Sunday Wisdom No. 33

Limits of your knowledge—within circle of competence—Chandrakant Sampat—chasing unanswered callings—mind manipulation—Martin Scorsese's lesson—squeeze Baby Yoda—blue whales don't get cancer—from Rumi

Happy Sunday!

The road ahead is a bit uncertain. As I had mentioned earlier, preparation is going to be the key. A popular adage of all athletes is, “You earn your medals and win your races in the practice. You go to the event only to collect it.” Right now, you’ve got a lot of time to practice. This is the worst time to slack off and let go of your skills.

This is the most crucial time in all of our lifetime, a truly once in a lifetime opportunity. Let’s make the best of it. Everyday lost in upgrading your skills would eventually require double the time to get back to your original efficiency. As I’ve mentioned before, this is the perfect time to pickup a hobby, build a side-business, or start a podcast or a YouTube channel. Don’t let this opportunity go.

For a lot of us, the last few days have been “different” and for many, it has been “unsettling.” A lot of us are working from home, and I think that we should be thankful and grateful for it. WFH is a privilege for us. We got lucky. For millions of others, the lockdown has resulted in loss of work and income. They are most likely staring at a prolonged period of inadequacy in terms of livelihood. At the very least, let’s look at the lockdown as a sort of community service—not a mandate. We shall overcome! Here’s a piece of art to motivate you.

‘Hero’
Morning sketch. Stay safe health workers, we with you on this til’ the end of the line👏🏻 #nhs #covi̇d19 #coronavirus #healthworkers #keyworkers #hospital #comicbooks #marvel #dccomics
April 11, 2020

That said, now is the time for your weekly dose of multidisciplinary reading to upgrade your thinking and decision making. And if you’re seeing this newsletter for the first time, you can subscribe here.


📝 What I Wrote

In the last two editions of Sunday Wisdom, I wrote about having an inner scorecard and about the best learning technique. Today I’m going to talk about gauging the limits of our own knowledge.

The Limits of Our Knowledge: Why Only a Few Know How to Avoid Bad Decisions

Previously I had written about how to really know something. In today’s essay I discuss the opposite—the importance of knowing what you don’t know. This is perhaps one of the most important skills you can develop, and this knowledge is something that would help you immensely in NOT making bad decisions.

Investment is one of the few domains that heavily rely on the future. You are likely to blow up if you are cocksure and make the wrong decisions. I use the world of investment to drive the idea of knowing the limits of your knowledge home, hence this article might be a bit technical for some people. But this idea is something that is equally applicable in other areas—be in brain surgery, sports, betting, or business. So I sincerely request you to give it a go. Hope you’ll enjoy. And if you’ve got any feedback or ideas, don’t hesitate to write to me.

Read The Full Article


💡 An Idea For You

Playing within your circle of competence is always a better strategy.

If you have domain knowledge, if you have strong rational behind your decisions, and if you can argue better then your opponents, you don’t need any validation from others.

👉 More LBWs


📑 I Enjoyed Reading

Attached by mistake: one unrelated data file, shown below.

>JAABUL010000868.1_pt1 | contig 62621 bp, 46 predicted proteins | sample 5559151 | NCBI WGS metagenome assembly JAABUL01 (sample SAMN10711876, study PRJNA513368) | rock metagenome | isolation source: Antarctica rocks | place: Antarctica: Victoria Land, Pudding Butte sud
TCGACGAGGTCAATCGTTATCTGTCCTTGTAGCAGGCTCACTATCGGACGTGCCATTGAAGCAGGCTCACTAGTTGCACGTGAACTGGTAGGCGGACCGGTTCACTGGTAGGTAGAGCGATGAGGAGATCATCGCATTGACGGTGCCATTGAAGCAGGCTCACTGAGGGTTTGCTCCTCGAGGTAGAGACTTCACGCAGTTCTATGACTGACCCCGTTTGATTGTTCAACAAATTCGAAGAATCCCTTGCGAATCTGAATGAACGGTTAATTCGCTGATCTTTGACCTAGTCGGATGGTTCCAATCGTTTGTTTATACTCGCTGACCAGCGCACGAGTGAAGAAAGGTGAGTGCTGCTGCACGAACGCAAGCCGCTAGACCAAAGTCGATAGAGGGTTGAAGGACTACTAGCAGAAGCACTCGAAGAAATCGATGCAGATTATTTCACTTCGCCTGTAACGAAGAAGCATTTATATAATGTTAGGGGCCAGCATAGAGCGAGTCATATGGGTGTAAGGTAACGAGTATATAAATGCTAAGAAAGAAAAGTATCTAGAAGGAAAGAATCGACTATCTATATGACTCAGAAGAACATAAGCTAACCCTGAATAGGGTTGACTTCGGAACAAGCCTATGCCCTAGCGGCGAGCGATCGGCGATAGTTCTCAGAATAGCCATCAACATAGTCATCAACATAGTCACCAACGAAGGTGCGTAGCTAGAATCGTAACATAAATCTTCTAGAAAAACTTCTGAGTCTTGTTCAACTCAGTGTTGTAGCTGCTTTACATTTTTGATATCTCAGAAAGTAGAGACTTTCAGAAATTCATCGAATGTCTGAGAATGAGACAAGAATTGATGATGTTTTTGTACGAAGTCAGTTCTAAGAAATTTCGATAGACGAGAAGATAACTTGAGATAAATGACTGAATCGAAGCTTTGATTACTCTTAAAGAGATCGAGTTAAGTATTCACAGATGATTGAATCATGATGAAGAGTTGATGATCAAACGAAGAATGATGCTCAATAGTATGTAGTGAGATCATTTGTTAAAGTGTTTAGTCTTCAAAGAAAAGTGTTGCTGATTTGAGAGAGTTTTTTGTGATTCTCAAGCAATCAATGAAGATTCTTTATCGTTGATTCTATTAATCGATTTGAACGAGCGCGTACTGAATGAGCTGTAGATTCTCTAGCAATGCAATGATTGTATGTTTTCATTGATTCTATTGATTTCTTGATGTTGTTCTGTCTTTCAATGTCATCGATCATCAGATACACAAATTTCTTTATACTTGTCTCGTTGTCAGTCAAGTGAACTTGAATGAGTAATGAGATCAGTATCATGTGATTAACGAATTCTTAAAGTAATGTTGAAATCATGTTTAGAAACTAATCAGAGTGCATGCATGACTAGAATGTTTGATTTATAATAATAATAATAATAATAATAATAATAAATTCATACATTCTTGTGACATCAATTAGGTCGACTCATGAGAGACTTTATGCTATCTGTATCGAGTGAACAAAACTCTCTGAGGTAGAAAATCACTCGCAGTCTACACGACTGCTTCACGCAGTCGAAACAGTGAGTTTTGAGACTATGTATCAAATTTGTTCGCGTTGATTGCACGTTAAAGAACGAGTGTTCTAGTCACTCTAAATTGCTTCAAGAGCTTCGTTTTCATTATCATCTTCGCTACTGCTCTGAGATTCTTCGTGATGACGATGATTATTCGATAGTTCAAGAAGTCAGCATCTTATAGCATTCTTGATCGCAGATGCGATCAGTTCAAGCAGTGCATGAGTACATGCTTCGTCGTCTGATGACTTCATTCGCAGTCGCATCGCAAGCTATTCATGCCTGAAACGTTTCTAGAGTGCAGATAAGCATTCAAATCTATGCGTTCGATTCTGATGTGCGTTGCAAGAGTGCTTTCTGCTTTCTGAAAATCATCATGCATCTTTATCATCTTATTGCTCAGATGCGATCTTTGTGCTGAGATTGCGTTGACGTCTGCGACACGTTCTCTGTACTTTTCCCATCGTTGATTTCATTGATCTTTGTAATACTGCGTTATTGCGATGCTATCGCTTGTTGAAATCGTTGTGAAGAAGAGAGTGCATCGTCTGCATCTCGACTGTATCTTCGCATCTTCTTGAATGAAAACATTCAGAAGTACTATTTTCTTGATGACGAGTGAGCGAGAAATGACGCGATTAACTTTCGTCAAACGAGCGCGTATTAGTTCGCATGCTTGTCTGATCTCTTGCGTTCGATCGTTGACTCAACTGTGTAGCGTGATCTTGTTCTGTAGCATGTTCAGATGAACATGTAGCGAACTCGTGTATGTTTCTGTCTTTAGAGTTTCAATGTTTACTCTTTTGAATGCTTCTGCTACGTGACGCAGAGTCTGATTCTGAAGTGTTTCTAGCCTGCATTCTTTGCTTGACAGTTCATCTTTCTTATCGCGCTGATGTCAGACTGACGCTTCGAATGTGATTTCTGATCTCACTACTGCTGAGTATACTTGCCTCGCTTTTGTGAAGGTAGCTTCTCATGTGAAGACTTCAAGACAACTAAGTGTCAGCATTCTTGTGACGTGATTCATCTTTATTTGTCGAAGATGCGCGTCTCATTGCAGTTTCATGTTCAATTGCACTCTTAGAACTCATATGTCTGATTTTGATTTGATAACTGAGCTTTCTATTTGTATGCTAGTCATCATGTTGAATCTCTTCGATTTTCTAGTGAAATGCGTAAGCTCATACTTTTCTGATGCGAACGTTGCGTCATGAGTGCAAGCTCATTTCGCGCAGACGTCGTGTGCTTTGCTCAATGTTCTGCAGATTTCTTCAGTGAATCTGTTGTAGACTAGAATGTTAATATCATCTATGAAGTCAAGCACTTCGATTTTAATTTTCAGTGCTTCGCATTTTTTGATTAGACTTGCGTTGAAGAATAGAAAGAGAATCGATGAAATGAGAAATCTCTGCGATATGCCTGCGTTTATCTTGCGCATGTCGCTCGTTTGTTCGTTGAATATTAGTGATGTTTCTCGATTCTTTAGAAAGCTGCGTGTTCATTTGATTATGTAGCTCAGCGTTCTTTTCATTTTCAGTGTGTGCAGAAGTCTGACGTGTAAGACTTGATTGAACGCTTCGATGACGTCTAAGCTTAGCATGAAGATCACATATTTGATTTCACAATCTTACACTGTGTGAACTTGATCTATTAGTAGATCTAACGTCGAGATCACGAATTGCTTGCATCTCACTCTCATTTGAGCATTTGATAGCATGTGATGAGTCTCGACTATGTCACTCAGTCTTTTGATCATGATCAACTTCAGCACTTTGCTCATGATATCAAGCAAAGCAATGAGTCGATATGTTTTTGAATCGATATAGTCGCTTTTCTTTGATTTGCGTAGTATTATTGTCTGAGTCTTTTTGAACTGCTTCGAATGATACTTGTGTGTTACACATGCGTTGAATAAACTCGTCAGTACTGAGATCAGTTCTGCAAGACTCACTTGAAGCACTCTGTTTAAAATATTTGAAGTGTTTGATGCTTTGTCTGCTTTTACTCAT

Chandrakant Sampat: A Man of Value And Wit — “Shakespeare never had any heroes in his plays. Take the best ideas from all great thinkers, from great investment giants, from all the disciplines and then connect for yourself. Think for yourself and reach your own conclusions. And don’t just stop there, open up your mind and think further, think deeper.” 

Five Techniques for Chasing Your Unanswered Callings — “I think of a calling as a topic or cause that I simply can’t get out of my brain. It’s something I feel so pulled towards that I can’t let it go and that I feel dissatisfied if I can’t find an outlet to exercise it.”

The Manipulation of The American Mind: Edward Bernays And The Birth of Public Relations — “Often referred to as the father of public relations, Bernays in 1928 published his seminal work, Propaganda, in which he argued that public relations is not a gimmick but a necessity.”

The list of all the articles I’ve written can be found here. And the past three editions of Sunday Wisdom are here: 3231, and 30.


📹 I Enjoyed Watching

Panchayat — Panchayat is a beautifully made series created by TVF for Amazon Prime. It’s one of those rare works that has relatable characters and a well-paced story. Panchayat captures the Indian village life and depicts its people very well. It’s mildly humorous which adds to the fun. I thoroughly enjoyed it. “Panchayat is a comedy-drama, which captures the journey of an engineering graduate Abhishek, who for lack of a better job option joins as secretary of a panchayat office in a remote village of Uttar Pradesh.”

Why Martin Scorsese Loves Improvising — “On a Saturday afternoon in 1974, Martin Scorsese payed a visit to his parents. And he took a film crew with him. The result is the absolutely wonderful documentary Italianamerican. During his visit to shoot the film, Scorsese learned something from his parents that would change his directing forever.”

The Dark Side of Baby Yoda — “The Mandalorian’s Baby Yoda is cute and there’s no denying it. But why do you want to bite his adorable little nose off?”

Why Blue Whales Don’t Get Cancer — “Cancer is a creepy and mysterious thing. While we tried to understand it, to get better at killing it, we discovered a biological paradox that remains unsolved to this day: large animals seem to be immune to cancer.”


🤔 Worth Thinking About

These pains you feel are messengers. Listen to them.

— Rumi


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Best,
Abhishek